Lake Michigan contains more coastal wetlands than any other great lake. These wetlands were created by distinctive sand barriers. In fact, Lake Michigan holds the record for the world’s largest collection of freshwater sand dunes. In addition to the sand dunes, much of Michigan’s shoreline is wild and forested — approximately 41% of the land is covered in forests.
The formation of Lake Michigan began approximately 1.2 billion years ago. A mid-continental rift was caused by the separation of two tectonic plates, creating a divet in the earth that was later shaped by retreating glaciers.
As with all of the Great Lakes, Michigan has had its share of shipwrecks. There are many wrecks that still lie beneath the waves. In fact, there is a preserve, the Straits of Mackinac Underwater Preserve, that contains 12 shipwrecks for exploration.
Lake Michigan has a strong history in the shipping industry, and to this day there are nearly four dozen lighthouses that dot the shores of the Lake Michigan coast and its islands.
Extensive beaches, towering sand dunes, vibrant cultural attractions, and crystal blue waters await you in the Lake Michigan watershed. Chicago is a very popular tourist destination. Take a tour along Lake Shore Drive, stroll down the Navy Pier, and immerse yourself in the fun, jazzy atmosphere of this bustling city. If you are looking to get away from the big cities, Sleeping Bear Dunes National Lakeshore is a must-see. Here you will find massive sandy beaches, towering sand dunes, and breathtaking views of the sparkling Lake Michigan.
Like all of the Great Lakes, Michigan is at risk from invasive species, climate change, pollution, and habitat destruction. The lake has seen increased environmental stressors (like contamination and loss of habitat), especially in the southern areas due to urbanization and development. Lake Michigan actually had one of the largest lake trout fisheries in the world until the mid-1900s, at which point it suffered a collapse due to overfishing and invasive species.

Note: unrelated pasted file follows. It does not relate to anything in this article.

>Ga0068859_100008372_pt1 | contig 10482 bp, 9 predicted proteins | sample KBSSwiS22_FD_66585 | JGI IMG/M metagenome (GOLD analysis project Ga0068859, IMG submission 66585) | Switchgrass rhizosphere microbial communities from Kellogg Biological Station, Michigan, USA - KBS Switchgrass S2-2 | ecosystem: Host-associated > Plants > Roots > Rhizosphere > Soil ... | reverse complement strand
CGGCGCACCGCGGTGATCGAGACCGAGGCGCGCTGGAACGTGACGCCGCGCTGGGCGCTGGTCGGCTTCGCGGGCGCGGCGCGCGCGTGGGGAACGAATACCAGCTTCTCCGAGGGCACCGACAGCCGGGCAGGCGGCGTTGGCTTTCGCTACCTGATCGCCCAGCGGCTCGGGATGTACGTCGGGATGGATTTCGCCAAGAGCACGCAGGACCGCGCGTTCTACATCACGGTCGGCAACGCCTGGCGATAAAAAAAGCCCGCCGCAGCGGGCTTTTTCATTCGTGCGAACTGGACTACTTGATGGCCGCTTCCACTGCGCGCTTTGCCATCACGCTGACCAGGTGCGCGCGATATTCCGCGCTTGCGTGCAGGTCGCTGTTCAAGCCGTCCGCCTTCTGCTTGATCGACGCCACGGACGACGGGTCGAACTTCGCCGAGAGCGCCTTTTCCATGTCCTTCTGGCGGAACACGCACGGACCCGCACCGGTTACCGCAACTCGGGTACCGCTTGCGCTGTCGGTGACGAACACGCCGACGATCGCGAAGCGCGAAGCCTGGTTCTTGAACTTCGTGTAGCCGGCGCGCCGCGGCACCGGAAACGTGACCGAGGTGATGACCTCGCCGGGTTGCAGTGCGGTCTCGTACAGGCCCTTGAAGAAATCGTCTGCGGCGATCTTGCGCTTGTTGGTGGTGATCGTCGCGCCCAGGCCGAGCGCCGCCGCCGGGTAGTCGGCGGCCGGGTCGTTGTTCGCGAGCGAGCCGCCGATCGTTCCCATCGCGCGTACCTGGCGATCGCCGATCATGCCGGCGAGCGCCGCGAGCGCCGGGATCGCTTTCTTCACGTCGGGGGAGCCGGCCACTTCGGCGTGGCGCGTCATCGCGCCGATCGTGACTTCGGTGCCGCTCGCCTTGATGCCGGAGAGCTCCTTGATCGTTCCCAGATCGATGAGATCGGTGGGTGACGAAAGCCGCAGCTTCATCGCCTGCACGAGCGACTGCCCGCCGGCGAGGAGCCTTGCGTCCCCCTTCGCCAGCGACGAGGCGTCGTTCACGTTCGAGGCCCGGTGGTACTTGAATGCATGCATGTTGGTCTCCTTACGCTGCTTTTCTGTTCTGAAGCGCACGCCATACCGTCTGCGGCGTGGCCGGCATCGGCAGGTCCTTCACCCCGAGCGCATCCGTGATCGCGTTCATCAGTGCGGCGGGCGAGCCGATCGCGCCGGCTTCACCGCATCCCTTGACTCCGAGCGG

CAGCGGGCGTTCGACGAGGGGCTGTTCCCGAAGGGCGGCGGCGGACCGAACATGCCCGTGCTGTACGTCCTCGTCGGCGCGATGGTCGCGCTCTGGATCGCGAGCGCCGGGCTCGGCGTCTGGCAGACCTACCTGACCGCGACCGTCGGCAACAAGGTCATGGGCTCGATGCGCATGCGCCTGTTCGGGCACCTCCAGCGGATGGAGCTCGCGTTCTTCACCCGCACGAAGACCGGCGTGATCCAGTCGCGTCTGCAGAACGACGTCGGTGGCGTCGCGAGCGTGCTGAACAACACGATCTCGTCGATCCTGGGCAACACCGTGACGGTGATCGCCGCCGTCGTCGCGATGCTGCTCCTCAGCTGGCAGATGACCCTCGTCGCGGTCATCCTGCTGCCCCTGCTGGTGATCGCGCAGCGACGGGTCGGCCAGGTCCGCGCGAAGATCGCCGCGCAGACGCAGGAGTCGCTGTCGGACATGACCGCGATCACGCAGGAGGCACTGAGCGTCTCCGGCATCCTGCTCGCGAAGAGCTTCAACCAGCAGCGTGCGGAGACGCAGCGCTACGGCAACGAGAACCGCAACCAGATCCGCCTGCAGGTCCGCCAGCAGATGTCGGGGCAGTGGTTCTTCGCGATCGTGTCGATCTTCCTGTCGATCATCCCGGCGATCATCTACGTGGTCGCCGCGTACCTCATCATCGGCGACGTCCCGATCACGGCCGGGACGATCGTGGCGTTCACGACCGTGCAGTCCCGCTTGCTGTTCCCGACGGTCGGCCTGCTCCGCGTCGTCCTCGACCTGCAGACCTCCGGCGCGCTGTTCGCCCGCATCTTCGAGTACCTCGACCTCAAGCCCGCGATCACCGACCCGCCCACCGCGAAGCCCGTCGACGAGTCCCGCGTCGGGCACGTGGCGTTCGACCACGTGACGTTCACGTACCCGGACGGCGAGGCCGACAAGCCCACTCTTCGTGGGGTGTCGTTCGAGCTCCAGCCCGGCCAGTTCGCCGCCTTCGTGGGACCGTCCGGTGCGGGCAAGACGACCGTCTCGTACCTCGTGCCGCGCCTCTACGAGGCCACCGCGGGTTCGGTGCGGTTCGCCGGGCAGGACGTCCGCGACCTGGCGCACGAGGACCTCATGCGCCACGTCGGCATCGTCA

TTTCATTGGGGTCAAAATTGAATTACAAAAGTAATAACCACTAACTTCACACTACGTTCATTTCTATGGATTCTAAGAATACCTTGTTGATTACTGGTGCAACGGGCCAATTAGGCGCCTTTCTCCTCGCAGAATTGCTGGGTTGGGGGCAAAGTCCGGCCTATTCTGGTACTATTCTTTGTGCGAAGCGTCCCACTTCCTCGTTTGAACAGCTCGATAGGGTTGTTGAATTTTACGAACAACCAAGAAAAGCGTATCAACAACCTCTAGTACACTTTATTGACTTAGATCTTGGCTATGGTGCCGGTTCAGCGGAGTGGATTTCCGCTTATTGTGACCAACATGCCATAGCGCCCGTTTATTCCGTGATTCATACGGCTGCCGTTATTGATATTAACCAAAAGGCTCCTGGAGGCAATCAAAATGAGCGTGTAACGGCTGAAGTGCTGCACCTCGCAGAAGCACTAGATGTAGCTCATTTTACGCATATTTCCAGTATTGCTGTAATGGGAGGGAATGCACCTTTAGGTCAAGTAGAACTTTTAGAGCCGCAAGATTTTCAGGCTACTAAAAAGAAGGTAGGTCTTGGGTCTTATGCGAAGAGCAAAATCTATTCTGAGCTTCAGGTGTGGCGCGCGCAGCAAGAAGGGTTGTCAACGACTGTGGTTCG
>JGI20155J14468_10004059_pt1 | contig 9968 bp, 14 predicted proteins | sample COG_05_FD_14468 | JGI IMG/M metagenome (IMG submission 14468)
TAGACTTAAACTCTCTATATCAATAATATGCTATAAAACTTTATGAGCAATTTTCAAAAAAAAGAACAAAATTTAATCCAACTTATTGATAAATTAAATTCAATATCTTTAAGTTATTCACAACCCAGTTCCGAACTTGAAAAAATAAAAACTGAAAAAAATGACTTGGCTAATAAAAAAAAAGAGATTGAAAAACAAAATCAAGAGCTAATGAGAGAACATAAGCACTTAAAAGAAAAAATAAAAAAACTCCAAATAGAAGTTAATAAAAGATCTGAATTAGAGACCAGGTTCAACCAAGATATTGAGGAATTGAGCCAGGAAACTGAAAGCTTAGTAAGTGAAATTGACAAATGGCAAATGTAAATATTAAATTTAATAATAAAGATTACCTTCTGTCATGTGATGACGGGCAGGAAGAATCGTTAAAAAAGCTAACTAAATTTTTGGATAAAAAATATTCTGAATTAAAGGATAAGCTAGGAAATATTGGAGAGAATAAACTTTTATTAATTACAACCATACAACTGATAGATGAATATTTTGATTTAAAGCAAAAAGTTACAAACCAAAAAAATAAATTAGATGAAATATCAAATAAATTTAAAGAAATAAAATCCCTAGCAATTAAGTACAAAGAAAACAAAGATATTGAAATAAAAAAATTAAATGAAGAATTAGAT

The 1970s saw a ban on the use of phosphate detergents from many of the surrounding industries in an attempt to reduce polluting run-off in the lake. In the same decade, the federal Clean Water Act was implemented to help restore water quality. Water conditions have significantly improved over the last two decades, and Michigan has returned to its clear blue state. But there is still work to do.
Lake Michigan provides drinking water, recreation, transport, energy, food, and homes to over 12 million people and millions of other wildlife species. It is still at risk from invasive species, resource extraction, run-off from the surrounding industries, and other pollutants. We must work to appreciate and protect this beautiful resource. The first step to protecting this lively, varied, crystal, blue, and American lake is to experience firsthand all that Lake Michigan has to offer.